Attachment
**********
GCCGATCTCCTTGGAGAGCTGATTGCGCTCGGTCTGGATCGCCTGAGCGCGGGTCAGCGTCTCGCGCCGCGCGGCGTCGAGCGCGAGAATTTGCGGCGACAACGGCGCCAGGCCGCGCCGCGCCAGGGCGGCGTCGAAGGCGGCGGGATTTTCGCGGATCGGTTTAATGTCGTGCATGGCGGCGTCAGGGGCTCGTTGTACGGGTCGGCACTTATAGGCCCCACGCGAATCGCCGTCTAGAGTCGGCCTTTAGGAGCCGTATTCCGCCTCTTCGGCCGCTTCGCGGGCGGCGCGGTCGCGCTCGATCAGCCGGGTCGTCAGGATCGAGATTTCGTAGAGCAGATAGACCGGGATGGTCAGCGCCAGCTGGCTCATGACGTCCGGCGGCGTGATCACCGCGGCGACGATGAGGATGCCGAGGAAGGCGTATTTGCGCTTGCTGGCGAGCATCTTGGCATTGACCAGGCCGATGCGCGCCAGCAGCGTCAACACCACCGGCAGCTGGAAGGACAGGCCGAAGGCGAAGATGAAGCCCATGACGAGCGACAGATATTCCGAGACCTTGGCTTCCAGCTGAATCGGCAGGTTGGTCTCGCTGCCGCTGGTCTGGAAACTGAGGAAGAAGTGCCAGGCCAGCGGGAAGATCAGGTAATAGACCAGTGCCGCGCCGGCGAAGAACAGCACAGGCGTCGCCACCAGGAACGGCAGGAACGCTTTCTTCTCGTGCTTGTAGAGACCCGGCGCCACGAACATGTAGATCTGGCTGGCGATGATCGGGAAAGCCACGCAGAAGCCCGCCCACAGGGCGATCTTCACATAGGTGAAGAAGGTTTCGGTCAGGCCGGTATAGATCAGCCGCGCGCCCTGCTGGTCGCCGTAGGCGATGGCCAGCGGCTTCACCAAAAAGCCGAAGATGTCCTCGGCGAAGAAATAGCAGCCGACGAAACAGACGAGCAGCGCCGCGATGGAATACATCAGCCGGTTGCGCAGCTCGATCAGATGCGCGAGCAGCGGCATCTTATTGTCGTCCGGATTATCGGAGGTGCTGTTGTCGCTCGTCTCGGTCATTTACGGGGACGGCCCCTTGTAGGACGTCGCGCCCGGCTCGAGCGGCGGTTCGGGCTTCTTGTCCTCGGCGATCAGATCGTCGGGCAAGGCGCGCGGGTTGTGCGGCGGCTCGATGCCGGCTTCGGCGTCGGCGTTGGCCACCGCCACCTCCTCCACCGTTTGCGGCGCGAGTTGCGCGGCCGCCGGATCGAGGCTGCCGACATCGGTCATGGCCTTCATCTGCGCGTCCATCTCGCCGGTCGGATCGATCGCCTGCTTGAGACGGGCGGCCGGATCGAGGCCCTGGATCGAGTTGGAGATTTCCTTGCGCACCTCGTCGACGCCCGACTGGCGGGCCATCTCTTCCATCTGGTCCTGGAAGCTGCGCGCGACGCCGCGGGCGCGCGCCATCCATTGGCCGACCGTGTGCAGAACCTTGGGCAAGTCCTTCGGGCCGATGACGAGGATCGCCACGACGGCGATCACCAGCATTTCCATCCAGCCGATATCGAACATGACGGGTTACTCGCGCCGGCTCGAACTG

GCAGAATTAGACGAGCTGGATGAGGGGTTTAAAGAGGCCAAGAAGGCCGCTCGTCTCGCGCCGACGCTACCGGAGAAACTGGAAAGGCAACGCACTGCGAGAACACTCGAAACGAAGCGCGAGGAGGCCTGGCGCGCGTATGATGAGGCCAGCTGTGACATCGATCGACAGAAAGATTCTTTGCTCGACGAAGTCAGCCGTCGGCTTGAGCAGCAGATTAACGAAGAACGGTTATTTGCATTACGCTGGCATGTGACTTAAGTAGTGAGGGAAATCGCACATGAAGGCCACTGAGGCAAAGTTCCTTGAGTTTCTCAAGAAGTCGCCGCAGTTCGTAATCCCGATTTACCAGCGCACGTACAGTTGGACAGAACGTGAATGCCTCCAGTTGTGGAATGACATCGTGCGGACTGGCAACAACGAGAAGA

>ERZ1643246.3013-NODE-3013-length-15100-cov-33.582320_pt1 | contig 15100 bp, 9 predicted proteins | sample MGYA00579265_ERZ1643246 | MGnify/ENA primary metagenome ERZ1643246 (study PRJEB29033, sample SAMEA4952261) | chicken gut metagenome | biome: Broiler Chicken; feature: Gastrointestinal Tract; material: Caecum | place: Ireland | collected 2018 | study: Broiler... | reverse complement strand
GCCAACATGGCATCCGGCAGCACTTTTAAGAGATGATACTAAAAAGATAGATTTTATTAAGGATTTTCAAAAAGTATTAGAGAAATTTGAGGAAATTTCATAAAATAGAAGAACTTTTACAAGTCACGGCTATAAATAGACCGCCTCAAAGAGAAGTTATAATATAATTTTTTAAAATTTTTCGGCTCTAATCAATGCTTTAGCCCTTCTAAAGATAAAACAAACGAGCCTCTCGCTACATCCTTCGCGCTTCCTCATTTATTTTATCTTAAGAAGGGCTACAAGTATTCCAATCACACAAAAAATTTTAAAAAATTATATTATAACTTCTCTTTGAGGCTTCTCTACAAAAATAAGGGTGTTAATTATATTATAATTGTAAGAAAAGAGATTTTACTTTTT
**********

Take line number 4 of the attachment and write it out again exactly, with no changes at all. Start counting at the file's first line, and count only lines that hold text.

GCCAACATGGCATCCGGCAGCACTTTTAAGAGATGATACTAAAAAGATAGATTTTATTAAGGATTTTCAAAAAGTATTAGAGAAATTTGAGGAAATTTCATAAAATAGAAGAACTTTTACAAGTCACGGCTATAAATAGACCGCCTCAAAGAGAAGTTATAATATAATTTTTTAAAATTTTTCGGCTCTAATCAATGCTTTAGCCCTTCTAAAGATAAAACAAACGAGCCTCTCGCTACATCCTTCGCGCTTCCTCATTTATTTTATCTTAAGAAGGGCTACAAGTATTCCAATCACACAAAAAATTTTAAAAAATTATATTATAACTTCTCTTTGAGGCTTCTCTACAAAAATAAGGGTGTTAATTATATTATAATTGTAAGAAAAGAGATTTTACTTTTT